World Crunch/El Espectador for more

Funeral business dissolves bodies and pours them into town’s sewers for eco friendly burial

June 30th, 2016

by SAMUEL OSBORNE

The body’s organic material is dissolved while the skeleton is pressed into a fine white powder and returned to the deceased’s family PHOTO/iStock

‘It’s the same way as being buried in the ground, but instead of taking 15, 20 years to disintegrate, it does it in a quicker process’

A funeral company has started to dissolve human remains in an alkaline solution before pouring them into the town’s sewers as part of an eco friendly method of burial.

The owner of AquaGreen Dispositions, Dale Hilton, says he started the alkaline hydrolysis business after watching the “green wave” of biodegradable caskets and urns sweep through the funeral industry.

“It brings your body back to its natural state,” Mr Hilton told CBC News. “It’s the same way as being buried in the ground, but instead of taking 15, 20 years to disintegrate, it does it in a quicker process.

“And it’s all environmentally friendly.”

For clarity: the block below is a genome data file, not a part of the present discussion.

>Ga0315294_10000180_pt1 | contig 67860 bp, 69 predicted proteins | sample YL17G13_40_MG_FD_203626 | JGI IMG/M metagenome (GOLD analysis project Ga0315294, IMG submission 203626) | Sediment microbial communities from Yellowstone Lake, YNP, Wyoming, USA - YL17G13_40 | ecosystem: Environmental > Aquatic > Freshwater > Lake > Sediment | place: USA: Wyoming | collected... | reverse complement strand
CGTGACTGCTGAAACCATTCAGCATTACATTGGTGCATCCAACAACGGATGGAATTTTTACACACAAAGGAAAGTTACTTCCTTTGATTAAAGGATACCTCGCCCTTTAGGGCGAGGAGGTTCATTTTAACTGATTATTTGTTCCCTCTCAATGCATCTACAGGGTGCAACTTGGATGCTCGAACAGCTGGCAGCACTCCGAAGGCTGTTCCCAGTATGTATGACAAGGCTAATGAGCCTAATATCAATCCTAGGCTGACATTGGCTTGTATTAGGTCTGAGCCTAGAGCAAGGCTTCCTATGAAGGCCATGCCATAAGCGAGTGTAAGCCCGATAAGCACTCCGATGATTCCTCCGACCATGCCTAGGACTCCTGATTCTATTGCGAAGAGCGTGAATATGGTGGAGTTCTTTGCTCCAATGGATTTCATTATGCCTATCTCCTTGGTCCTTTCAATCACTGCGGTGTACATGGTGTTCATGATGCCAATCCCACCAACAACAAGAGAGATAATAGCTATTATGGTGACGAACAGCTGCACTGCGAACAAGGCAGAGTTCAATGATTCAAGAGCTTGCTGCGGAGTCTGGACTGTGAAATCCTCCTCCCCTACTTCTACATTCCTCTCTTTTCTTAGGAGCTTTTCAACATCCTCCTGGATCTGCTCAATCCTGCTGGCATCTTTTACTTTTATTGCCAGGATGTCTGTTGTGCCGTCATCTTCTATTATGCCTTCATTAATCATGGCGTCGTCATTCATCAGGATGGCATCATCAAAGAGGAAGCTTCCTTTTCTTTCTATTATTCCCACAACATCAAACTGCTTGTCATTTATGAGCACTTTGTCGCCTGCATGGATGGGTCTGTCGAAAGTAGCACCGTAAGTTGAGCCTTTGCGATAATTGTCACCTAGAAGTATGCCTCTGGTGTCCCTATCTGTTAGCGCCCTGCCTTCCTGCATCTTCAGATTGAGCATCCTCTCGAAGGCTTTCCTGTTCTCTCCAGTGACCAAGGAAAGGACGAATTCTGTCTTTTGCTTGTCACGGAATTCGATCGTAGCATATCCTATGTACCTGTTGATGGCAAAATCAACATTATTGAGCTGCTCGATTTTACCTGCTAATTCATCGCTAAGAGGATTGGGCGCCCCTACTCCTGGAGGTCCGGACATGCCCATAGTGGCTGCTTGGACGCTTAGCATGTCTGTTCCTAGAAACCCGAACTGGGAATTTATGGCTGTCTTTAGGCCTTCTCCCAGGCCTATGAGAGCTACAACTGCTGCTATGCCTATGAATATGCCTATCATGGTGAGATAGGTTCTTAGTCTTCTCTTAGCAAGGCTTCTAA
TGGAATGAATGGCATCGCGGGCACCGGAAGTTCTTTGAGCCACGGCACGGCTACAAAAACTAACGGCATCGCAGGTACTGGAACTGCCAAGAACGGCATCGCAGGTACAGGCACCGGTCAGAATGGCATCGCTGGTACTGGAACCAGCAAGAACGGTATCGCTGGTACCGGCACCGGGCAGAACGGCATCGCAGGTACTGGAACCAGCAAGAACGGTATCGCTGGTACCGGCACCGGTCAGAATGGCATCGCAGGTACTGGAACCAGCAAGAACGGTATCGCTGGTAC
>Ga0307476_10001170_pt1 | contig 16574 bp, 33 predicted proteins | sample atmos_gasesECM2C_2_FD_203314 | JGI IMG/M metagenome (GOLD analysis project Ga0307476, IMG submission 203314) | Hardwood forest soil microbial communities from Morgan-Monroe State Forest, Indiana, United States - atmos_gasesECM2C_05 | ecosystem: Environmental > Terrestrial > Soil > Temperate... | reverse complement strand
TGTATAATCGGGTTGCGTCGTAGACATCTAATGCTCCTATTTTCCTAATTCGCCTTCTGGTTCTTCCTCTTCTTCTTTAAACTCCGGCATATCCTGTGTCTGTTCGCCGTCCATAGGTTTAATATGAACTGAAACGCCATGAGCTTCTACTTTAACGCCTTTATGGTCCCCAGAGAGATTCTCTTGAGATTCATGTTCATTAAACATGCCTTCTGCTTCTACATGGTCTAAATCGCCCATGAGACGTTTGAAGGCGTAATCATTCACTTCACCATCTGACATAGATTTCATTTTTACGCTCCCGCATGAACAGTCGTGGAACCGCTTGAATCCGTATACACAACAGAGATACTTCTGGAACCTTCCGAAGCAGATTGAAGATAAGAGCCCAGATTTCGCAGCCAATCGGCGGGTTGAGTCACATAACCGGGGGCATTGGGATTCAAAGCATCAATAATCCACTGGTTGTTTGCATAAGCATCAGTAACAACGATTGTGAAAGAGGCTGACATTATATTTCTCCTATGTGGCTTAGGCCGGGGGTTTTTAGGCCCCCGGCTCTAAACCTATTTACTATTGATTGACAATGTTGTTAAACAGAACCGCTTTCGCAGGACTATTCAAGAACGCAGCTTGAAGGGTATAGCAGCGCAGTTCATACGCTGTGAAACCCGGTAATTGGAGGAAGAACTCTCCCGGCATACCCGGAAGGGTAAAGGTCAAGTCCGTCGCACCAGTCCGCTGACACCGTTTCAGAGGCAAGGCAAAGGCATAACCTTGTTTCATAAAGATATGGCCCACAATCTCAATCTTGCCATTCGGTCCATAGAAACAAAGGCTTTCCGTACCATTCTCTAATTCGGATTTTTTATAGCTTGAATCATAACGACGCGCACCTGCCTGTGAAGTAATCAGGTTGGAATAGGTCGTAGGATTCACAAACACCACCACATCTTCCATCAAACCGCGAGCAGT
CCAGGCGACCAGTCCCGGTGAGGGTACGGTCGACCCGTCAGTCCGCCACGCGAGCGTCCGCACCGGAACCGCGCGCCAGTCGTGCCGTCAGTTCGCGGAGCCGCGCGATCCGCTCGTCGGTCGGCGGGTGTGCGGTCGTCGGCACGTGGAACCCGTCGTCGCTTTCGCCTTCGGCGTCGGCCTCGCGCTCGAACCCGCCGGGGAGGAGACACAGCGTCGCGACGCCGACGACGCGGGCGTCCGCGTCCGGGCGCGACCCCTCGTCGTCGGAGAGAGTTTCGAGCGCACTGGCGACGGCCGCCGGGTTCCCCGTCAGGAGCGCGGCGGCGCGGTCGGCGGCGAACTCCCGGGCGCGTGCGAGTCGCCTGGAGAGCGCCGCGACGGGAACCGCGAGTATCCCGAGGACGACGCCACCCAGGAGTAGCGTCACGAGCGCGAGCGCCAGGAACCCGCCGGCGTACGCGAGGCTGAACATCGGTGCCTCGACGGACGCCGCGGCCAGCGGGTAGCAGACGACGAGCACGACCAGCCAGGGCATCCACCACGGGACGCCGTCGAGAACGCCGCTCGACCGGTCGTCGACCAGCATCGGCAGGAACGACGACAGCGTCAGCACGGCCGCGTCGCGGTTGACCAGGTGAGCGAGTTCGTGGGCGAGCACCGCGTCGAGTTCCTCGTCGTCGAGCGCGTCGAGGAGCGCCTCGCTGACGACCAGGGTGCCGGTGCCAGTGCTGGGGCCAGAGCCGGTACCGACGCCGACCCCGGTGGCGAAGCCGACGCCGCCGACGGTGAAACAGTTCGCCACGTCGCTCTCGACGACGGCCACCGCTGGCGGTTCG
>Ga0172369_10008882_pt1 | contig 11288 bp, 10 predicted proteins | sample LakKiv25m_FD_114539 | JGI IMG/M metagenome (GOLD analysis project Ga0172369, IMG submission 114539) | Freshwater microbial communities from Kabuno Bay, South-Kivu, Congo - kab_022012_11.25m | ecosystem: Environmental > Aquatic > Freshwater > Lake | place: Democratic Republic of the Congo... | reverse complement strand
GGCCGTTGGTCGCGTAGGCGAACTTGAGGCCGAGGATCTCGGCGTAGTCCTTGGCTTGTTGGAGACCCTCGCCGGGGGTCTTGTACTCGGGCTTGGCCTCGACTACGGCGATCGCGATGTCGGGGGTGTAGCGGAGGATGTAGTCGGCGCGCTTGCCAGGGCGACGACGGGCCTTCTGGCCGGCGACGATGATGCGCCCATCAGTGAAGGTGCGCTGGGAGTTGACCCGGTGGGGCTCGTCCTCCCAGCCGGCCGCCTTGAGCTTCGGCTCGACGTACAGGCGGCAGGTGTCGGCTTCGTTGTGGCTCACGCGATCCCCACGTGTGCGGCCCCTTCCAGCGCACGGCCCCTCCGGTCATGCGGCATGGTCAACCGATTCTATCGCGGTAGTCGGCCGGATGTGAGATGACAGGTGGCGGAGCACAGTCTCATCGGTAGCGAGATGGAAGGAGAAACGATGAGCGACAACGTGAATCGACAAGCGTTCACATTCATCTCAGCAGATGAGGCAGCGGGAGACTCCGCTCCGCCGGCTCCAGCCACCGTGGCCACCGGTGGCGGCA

Independent for more

via World News

They’re not coming back

June 30th, 2016

by GREG WALDMANN

US president Lyndon B. Johnson (1908-1973)

All The Way, HBO’s new movie about the passage and aftermath of the Civil Rights Act of 1964, is a messy and curiously double-minded affair. Like Selma, it wants to show that the shopworn narrative of white men grappling with fate in smoky rooms was never the whole story. But All The Waydoesn’t give Martin Luther King’s movement enough screen time to live again as the complex entity it was. Instead it’s portrayed as one of the many blocks Johnson has to shift around to secure passage of the bill.

But if All the Way reduces itself to the story of Johnson’s break with Southern whites then, however unintentionally, it does succeed in making one point very clearly: Nostalgia for the Johnson presidency is misplaced, thanks to forces set in motion by the man himself.